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The legacy and evolution of RS-232

Dec. 26, 2023
A Control Intelligence podcast with editor-in-chief Mike Bacidore

In this episode of Control Intelligence, editor-in-chief Mike Bacidore explains the history of RS-232 and its role in industrial manufacturing.

Transcript

Recommended Standard 232 (RS-232) was introduced as EIA-232 in the 1960s by the Electronic Industries Association, which disbanded into multiple sectors in 2011 and remain cohesive as the Electronic Industries Alliance. Version C of the recommended standard has remained the most current since 1969.

RS-232 standardized serial communication between computers and peripherals. Data is transmitted one bit at a time over a single wire or pair of wires, which is different from parallel communication, in which multiple bits can be transmitted simultaneously over distinct wires in both directions—transmit (TX) and receive (RX).

The universal asynchronous receiver/transmitter (UART) is an integrated circuit essential for serial communication. One example of UART technology is in an artificial intelligence of things (AIoT) application.

UARTs take parallel data from a computer's memory and convert it into serial data. The electrical characteristics of UART communication was defined by RS-232. This helped to ensure compatibility across manufacturers’ devices. Before RS-232’s adoption, proprietary communication interfaces with their unique specifications and limitations were common.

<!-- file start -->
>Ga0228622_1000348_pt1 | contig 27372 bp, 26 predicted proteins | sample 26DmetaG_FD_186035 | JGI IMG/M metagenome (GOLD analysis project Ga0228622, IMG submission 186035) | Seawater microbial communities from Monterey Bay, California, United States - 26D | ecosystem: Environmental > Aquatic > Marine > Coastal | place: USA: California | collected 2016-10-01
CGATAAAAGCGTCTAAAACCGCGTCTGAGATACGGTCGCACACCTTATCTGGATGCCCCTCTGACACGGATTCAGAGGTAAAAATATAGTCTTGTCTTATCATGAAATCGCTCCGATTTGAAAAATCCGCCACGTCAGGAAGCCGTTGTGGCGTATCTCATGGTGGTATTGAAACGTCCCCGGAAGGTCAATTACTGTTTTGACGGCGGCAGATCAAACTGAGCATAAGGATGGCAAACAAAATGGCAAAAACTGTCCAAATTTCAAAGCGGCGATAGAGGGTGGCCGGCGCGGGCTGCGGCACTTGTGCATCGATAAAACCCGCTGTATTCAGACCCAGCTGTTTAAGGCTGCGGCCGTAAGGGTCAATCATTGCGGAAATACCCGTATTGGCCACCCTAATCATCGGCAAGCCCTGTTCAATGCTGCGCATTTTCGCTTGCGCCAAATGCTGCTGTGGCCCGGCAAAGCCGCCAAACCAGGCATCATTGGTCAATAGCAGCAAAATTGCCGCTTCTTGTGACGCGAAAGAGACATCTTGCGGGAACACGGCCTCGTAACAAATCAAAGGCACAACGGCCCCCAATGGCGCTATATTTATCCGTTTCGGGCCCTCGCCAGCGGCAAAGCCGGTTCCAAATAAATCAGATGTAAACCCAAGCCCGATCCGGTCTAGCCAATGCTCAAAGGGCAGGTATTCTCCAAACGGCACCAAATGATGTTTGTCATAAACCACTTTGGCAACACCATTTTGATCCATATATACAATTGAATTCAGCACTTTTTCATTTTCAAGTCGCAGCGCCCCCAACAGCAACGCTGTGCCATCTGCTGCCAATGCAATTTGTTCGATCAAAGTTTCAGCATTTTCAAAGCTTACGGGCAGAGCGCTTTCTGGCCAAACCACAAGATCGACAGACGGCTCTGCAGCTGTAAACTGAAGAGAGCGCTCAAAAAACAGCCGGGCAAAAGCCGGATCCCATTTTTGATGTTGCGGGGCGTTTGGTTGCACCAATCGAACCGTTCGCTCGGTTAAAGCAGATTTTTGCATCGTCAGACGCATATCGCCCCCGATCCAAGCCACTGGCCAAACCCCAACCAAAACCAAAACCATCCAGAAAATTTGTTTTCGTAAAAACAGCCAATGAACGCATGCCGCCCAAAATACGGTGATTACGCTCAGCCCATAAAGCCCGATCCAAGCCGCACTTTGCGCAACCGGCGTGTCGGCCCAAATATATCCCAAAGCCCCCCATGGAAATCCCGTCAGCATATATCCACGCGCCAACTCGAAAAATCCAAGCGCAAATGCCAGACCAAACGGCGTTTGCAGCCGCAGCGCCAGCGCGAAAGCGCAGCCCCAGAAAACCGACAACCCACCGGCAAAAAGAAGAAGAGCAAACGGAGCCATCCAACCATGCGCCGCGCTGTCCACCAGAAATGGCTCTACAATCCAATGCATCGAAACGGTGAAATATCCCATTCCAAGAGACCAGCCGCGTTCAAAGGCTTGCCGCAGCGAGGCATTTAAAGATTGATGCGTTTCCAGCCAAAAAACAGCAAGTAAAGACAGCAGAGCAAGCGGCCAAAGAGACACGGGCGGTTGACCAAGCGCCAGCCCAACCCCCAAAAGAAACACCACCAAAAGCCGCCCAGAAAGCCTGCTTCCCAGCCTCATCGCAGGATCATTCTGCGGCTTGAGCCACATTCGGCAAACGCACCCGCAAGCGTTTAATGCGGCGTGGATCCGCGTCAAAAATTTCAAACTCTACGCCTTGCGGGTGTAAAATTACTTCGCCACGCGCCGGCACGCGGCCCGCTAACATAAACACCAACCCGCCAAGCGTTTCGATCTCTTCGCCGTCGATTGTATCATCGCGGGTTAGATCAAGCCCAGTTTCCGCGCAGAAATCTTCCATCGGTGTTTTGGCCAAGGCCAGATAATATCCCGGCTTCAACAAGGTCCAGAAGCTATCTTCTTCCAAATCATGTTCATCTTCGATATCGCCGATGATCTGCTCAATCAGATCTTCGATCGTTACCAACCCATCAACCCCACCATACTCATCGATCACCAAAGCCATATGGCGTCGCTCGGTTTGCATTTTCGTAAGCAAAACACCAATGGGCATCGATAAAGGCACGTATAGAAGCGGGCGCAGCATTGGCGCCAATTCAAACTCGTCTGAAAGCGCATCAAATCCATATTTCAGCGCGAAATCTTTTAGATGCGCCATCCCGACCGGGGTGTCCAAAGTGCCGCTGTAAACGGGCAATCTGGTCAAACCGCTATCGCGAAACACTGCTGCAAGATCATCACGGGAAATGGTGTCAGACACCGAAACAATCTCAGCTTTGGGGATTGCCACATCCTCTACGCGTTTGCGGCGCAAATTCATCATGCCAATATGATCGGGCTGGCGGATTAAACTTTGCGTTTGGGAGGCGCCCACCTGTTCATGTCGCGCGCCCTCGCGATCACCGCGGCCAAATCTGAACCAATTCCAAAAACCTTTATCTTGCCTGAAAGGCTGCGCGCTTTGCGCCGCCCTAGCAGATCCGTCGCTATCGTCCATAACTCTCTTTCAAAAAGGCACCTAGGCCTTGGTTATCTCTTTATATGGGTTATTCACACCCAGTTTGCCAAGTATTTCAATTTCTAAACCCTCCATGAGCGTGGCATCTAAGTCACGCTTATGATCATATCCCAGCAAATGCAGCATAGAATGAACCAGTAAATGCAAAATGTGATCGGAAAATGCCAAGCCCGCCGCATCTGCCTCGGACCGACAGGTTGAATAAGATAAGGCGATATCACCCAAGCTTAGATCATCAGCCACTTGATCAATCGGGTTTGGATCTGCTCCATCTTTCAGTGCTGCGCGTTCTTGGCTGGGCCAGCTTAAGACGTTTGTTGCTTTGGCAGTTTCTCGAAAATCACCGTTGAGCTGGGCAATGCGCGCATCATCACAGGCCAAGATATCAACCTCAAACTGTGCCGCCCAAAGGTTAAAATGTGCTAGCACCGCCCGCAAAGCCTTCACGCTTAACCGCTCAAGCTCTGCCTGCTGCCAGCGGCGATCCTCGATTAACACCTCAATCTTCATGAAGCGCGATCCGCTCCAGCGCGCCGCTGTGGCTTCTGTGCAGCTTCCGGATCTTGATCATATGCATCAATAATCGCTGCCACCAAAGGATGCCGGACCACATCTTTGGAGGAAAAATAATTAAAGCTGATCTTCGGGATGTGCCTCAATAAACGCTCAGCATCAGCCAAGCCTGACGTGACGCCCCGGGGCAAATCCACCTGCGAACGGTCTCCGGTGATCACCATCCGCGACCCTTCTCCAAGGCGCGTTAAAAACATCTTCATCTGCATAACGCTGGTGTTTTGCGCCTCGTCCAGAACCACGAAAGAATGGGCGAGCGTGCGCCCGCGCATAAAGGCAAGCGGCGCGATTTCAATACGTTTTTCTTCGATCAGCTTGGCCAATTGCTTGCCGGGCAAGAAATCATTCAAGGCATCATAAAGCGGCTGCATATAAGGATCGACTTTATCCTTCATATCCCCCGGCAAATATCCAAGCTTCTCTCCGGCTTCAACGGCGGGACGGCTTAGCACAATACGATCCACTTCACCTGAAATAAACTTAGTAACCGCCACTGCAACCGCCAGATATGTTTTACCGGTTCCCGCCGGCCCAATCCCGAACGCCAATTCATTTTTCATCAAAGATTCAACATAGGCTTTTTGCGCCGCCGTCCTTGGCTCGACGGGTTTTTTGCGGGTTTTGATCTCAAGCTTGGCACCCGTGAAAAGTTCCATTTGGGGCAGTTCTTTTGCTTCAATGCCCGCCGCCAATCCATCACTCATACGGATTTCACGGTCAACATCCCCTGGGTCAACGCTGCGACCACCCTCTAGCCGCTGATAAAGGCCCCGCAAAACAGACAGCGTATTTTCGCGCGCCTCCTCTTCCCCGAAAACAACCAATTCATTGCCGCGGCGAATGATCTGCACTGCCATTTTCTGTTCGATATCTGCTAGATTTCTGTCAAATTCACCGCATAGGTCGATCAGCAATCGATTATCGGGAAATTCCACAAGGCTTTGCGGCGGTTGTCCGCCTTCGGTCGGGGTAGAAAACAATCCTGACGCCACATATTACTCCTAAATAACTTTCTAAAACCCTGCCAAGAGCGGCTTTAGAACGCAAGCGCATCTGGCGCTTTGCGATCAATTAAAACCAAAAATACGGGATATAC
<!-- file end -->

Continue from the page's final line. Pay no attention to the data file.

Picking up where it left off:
RS-232 defines voltage levels for binary data. Positive voltage from 12 V to 15 V is represented as a 0, and negative voltage from -12 V to -15 V is represented as a 1. The two non-return-to-zero states protect it from electrical noise because of the bipolar signaling’s robustness.

Connectors with a fixed number of pins, such as DB-9 and DB-25, are most common. RS-232 serial interface cables should be shielded, low-capacitance cables, grounded at both ends.

RS-232 also defines several control signals, such as request to send (RTS) and clear to send (CTS). These signals enable handshaking and flow control.

Because RS-232 operates asynchronously, there’s no shared clock signal. Devices are able to synchronize communication using each character’s start bit, stop bit and data bits. The transmitting and receiving devices must agree on a baud rate—bits/second (bps)—to time data transmission. It is designed for short-distance communication up to 50 ft. Data errors can occur over longer distances due to signal degradation. For longer distances, RS-485, which is derived from RS-232, is often used.

RS-485’s primary difference from RS-232 is its use of differential signaling, making it even more immune to electrical interference and extending its communication distance. RS-485 data transmission capabilities can reach 4,000 ft (1,200 m) or greater, depending on cable quality and baud rate.

Another distinguishing factor about RS-485 is its multi-point communication. It can support up to 32 devices on a single bus, connected in numerous topologies, which is why it’s so attractive for industrial automation and networking applications.